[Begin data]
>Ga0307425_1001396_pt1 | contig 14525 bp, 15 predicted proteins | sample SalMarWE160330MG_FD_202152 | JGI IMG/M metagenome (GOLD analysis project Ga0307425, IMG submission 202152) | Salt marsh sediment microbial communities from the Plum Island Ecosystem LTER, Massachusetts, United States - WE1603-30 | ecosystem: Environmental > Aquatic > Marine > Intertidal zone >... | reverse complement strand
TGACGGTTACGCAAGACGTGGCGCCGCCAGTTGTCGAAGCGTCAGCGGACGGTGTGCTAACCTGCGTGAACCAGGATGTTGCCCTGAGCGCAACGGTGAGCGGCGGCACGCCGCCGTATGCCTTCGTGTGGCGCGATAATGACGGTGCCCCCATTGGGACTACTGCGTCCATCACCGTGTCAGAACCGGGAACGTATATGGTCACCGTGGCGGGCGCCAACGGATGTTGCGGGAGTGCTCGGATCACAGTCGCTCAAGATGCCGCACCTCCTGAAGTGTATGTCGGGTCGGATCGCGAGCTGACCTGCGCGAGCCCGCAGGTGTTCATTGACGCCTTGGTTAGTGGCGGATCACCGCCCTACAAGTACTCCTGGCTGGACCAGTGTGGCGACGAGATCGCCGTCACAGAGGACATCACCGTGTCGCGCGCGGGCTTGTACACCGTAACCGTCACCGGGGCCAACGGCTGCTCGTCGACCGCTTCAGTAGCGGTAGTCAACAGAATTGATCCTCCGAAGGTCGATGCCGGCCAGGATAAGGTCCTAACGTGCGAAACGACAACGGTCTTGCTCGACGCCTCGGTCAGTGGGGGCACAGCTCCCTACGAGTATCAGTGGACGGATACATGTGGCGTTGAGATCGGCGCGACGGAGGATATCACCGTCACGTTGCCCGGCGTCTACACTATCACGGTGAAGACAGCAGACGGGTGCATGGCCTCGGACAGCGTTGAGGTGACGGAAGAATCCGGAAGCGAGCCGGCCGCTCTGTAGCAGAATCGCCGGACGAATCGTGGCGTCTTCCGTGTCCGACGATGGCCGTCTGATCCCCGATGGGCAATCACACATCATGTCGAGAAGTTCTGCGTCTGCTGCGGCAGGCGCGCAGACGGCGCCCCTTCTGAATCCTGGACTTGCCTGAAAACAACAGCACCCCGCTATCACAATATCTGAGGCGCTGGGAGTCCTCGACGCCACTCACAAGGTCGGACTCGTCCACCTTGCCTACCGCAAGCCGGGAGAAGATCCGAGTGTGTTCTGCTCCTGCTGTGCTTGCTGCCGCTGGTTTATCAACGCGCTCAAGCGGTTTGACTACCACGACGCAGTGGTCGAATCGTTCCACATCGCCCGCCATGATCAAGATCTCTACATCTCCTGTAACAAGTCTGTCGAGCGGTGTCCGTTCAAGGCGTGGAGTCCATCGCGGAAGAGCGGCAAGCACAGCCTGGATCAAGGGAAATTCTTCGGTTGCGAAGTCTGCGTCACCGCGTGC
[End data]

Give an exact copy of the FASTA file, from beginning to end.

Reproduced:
>Ga0307425_1001396_pt1 | contig 14525 bp, 15 predicted proteins | sample SalMarWE160330MG_FD_202152 | JGI IMG/M metagenome (GOLD analysis project Ga0307425, IMG submission 202152) | Salt marsh sediment microbial communities from the Plum Island Ecosystem LTER, Massachusetts, United States - WE1603-30 | ecosystem: Environmental > Aquatic > Marine > Intertidal zone >... | reverse complement strand
TGACGGTTACGCAAGACGTGGCGCCGCCAGTTGTCGAAGCGTCAGCGGACGGTGTGCTAACCTGCGTGAACCAGGATGTTGCCCTGAGCGCAACGGTGAGCGGCGGCACGCCGCCGTATGCCTTCGTGTGGCGCGATAATGACGGTGCCCCCATTGGGACTACTGCGTCCATCACCGTGTCAGAACCGGGAACGTATATGGTCACCGTGGCGGGCGCCAACGGATGTTGCGGGAGTGCTCGGATCACAGTCGCTCAAGATGCCGCACCTCCTGAAGTGTATGTCGGGTCGGATCGCGAGCTGACCTGCGCGAGCCCGCAGGTGTTCATTGACGCCTTGGTTAGTGGCGGATCACCGCCCTACAAGTACTCCTGGCTGGACCAGTGTGGCGACGAGATCGCCGTCACAGAGGACATCACCGTGTCGCGCGCGGGCTTGTACACCGTAACCGTCACCGGGGCCAACGGCTGCTCGTCGACCGCTTCAGTAGCGGTAGTCAACAGAATTGATCCTCCGAAGGTCGATGCCGGCCAGGATAAGGTCCTAACGTGCGAAACGACAACGGTCTTGCTCGACGCCTCGGTCAGTGGGGGCACAGCTCCCTACGAGTATCAGTGGACGGATACATGTGGCGTTGAGATCGGCGCGACGGAGGATATCACCGTCACGTTGCCCGGCGTCTACACTATCACGGTGAAGACAGCAGACGGGTGCATGGCCTCGGACAGCGTTGAGGTGACGGAAGAATCCGGAAGCGAGCCGGCCGCTCTGTAGCAGAATCGCCGGACGAATCGTGGCGTCTTCCGTGTCCGACGATGGCCGTCTGATCCCCGATGGGCAATCACACATCATGTCGAGAAGTTCTGCGTCTGCTGCGGCAGGCGCGCAGACGGCGCCCCTTCTGAATCCTGGACTTGCCTGAAAACAACAGCACCCCGCTATCACAATATCTGAGGCGCTGGGAGTCCTCGACGCCACTCACAAGGTCGGACTCGTCCACCTTGCCTACCGCAAGCCGGGAGAAGATCCGAGTGTGTTCTGCTCCTGCTGTGCTTGCTGCCGCTGGTTTATCAACGCGCTCAAGCGGTTTGACTACCACGACGCAGTGGTCGAATCGTTCCACATCGCCCGCCATGATCAAGATCTCTACATCTCCTGTAACAAGTCTGTCGAGCGGTGTCCGTTCAAGGCGTGGAGTCCATCGCGGAAGAGCGGCAAGCACAGCCTGGATCAAGGGAAATTCTTCGGTTGCGAAGTCTGCGTCACCGCGTGC